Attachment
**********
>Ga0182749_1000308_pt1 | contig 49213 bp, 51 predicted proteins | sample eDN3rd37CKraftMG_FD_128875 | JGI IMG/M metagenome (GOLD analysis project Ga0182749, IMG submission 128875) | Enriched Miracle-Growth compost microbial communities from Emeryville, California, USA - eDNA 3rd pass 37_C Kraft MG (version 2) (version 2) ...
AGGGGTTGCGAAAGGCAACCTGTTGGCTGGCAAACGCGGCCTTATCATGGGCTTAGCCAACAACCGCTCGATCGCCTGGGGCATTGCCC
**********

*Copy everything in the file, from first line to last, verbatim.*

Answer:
>Ga0182749_1000308_pt1 | contig 49213 bp, 51 predicted proteins | sample eDN3rd37CKraftMG_FD_128875 | JGI IMG/M metagenome (GOLD analysis project Ga0182749, IMG submission 128875) | Enriched Miracle-Growth compost microbial communities from Emeryville, California, USA - eDNA 3rd pass 37_C Kraft MG (version 2) (version 2) ...
AGGGGTTGCGAAAGGCAACCTGTTGGCTGGCAAACGCGGCCTTATCATGGGCTTAGCCAACAACCGCTCGATCGCCTGGGGCATTGCCC